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Holy Rule for Jan. 14

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  • Br. Jerome Leo
    +PAX Deo gratias, Doug is home and glad to be, continued prayers for his recovery from his toe removal surfery, as he is confined to a wheelchair till March.
    Message 1 of 58 , Jan 13, 2013
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      +PAX

      Deo gratias, Doug is home and glad to be, continued prayers for his recovery from his toe removal surfery, as he is confined to a wheelchair till March.

      Lord, help us all as You know and will. God's will is best. All is mercy and
      grace. God is never absent, praise Him! Thanks so much. JL

      January 14, May 15, September 14
      Chapter 2: What Kind of Person the Abbess Ought to Be

      The Abbess should always remember what she is
      and what she is called,
      and should know that to whom more is committed,
      from her more is required (Luke 12:48).
      Let her understand also
      what a difficult and arduous task she has undertaken:
      ruling souls and adapting herself to a variety of characters.
      One she must coax, another scold, another persuade,
      according to each one's character and understanding.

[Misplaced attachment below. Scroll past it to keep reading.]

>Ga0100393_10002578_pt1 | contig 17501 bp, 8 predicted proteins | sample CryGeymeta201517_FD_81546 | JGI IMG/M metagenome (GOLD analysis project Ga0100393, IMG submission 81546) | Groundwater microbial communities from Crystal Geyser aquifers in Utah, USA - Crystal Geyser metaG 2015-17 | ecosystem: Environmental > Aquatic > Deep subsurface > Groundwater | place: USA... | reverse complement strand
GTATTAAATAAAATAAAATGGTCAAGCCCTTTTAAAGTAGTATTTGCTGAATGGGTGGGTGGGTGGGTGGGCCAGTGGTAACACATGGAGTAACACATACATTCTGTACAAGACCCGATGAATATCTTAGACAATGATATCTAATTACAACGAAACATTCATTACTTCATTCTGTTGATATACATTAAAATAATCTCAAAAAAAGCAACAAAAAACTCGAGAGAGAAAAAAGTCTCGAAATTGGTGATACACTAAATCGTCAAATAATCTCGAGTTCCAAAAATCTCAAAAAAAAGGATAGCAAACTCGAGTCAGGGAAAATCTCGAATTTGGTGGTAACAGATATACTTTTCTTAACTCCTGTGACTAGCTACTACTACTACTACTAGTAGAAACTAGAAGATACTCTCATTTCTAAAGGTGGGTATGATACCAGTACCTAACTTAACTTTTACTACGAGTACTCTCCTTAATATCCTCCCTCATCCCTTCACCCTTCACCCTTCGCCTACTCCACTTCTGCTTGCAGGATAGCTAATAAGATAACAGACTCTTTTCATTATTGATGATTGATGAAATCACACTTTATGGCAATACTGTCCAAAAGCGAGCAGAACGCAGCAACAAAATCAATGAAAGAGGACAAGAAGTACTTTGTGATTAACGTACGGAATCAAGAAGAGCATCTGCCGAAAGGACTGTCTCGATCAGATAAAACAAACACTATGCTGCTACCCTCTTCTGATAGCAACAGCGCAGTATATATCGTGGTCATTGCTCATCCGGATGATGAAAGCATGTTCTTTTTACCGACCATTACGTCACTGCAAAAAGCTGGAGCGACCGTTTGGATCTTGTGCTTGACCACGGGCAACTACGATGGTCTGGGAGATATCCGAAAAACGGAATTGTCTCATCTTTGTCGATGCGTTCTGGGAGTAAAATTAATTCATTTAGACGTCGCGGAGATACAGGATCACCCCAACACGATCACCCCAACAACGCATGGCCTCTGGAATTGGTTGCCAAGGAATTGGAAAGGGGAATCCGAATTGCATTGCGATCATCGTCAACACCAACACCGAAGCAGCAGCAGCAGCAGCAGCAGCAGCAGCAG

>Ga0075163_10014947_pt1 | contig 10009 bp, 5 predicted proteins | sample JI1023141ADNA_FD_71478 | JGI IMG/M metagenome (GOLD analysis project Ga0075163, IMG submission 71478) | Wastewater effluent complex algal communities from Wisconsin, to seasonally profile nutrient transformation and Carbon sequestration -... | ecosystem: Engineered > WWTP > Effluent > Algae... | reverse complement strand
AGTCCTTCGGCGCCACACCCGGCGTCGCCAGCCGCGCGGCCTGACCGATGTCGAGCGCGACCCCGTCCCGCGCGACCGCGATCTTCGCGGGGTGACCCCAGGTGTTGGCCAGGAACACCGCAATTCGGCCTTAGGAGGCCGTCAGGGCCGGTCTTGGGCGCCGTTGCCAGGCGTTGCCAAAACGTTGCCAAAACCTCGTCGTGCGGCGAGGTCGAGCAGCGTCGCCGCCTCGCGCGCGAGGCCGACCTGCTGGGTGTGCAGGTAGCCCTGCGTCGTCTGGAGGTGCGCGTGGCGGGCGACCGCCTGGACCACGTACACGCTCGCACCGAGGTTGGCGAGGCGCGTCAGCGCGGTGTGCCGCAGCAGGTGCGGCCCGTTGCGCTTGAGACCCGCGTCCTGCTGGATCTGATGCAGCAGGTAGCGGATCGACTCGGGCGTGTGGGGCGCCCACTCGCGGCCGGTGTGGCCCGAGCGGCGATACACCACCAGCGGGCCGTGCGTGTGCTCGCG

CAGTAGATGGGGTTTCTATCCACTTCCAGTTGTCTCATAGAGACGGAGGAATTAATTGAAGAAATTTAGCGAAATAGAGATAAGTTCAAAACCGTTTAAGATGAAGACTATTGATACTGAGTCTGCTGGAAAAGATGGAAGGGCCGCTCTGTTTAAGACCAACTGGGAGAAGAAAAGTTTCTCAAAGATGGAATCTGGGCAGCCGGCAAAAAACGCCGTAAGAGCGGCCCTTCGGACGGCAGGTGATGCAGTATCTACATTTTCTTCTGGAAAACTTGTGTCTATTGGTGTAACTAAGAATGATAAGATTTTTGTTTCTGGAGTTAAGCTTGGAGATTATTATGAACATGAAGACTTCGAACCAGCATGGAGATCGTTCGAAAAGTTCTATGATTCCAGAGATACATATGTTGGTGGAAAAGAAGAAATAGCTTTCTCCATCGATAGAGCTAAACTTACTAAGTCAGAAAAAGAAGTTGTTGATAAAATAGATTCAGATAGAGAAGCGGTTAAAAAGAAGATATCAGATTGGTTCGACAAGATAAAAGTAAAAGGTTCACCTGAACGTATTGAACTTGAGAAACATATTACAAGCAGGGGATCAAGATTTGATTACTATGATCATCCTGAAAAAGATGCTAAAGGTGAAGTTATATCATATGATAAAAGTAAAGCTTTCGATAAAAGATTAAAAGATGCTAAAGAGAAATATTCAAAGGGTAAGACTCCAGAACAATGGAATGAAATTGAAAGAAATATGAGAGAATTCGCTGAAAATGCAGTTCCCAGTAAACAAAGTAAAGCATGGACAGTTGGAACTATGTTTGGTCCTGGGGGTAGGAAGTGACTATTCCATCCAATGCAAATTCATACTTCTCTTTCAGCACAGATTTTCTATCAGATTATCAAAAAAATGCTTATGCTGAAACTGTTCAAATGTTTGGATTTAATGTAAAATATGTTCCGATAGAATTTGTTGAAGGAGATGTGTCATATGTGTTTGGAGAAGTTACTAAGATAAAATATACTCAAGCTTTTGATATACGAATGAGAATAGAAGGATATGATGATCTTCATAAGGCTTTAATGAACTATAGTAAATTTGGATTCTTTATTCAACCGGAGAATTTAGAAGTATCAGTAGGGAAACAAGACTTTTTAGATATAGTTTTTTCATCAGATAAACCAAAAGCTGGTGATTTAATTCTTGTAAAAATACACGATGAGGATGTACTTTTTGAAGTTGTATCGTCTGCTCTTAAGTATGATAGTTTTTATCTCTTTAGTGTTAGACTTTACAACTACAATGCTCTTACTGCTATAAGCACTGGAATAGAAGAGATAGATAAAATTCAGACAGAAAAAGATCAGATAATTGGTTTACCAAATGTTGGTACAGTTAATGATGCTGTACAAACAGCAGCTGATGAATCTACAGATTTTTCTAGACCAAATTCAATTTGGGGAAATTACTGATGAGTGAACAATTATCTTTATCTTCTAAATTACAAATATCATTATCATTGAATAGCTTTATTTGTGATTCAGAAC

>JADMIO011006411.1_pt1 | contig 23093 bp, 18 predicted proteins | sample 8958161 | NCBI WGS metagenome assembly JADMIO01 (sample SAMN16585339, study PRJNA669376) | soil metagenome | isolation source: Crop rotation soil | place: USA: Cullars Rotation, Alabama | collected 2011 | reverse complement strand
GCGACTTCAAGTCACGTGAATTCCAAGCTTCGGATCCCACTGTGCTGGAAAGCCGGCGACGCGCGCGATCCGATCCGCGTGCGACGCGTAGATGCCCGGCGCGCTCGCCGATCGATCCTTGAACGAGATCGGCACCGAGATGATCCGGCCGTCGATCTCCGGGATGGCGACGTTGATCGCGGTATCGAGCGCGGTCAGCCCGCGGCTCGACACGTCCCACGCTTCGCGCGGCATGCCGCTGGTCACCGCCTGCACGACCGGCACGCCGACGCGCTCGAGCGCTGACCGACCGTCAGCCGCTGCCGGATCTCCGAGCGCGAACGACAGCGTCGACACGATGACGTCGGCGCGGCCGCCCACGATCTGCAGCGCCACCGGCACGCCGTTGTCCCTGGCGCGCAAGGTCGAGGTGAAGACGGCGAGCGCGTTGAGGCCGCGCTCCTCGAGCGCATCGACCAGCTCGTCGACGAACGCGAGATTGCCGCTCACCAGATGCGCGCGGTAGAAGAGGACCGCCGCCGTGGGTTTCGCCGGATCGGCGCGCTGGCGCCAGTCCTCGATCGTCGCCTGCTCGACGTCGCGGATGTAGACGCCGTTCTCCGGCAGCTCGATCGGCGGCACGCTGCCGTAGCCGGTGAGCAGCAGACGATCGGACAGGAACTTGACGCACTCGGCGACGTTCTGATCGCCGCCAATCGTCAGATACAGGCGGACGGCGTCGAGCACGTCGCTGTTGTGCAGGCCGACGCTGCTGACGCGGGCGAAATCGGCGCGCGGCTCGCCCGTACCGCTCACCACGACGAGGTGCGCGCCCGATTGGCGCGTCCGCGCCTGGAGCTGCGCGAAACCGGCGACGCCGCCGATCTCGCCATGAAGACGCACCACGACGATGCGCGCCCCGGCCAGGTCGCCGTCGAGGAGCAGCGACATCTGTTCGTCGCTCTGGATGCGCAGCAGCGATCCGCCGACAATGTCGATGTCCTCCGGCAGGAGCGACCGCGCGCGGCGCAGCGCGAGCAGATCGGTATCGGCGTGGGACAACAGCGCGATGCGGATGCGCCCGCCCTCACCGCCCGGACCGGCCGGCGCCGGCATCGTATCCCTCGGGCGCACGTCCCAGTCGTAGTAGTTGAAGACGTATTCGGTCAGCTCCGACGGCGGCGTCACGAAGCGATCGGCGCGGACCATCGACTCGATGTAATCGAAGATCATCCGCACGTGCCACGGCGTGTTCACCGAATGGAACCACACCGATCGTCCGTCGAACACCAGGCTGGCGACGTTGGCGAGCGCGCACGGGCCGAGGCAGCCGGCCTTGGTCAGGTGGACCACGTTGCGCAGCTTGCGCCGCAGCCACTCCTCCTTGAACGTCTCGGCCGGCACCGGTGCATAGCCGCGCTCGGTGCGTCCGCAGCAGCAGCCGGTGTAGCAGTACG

Thus she must adjust and adapt herself to all
      in such a way that she may not only suffer no loss
      in the flock committed to her care,
      but may even rejoice in the increase of a good flock.

      REFLECTION

      When we read these portions of the Holy Rule which deal with the
      Abbot or other officials a very handy suggestion is in order. Read
      them to see what the Abbess DOES comply with, not what you feel she
      misses, because no one I have ever known in the abbacy is perfect
      enough to fulfill them all at all times.

      Read them with one eye on who the Abbot or boss or parent really is
      as a frail human being, what sort of person he is, and the other eye
      focused on what is demanded of him by the Holy Rule. Chapters such as
      this one will give you a really valuable insight into what those
      officials are wrestling with, a glimpse of how tough it can be to
      tread the very fine line.

      Parents, fear not! I'll bet most people couldn't read
      this chapter's portions without cringing a little, maybe even a lot. If your
      eyes are even half open, you will see the areas of failure every time
      you read them. (If, by some odd oversight, you have missed one or
      two, your children are quite likely to point them out to you the next
      time they get mad!!)

      Use those areas as goals to work on, but don't
      beat yourself up on them too badly. Not only does no one ever get
      there all at once, but, frankly, I think hardly anyone ever gets there
      all the way period. It is death and purgation which finally perfect us.
      Meanwhile, we struggle and plod.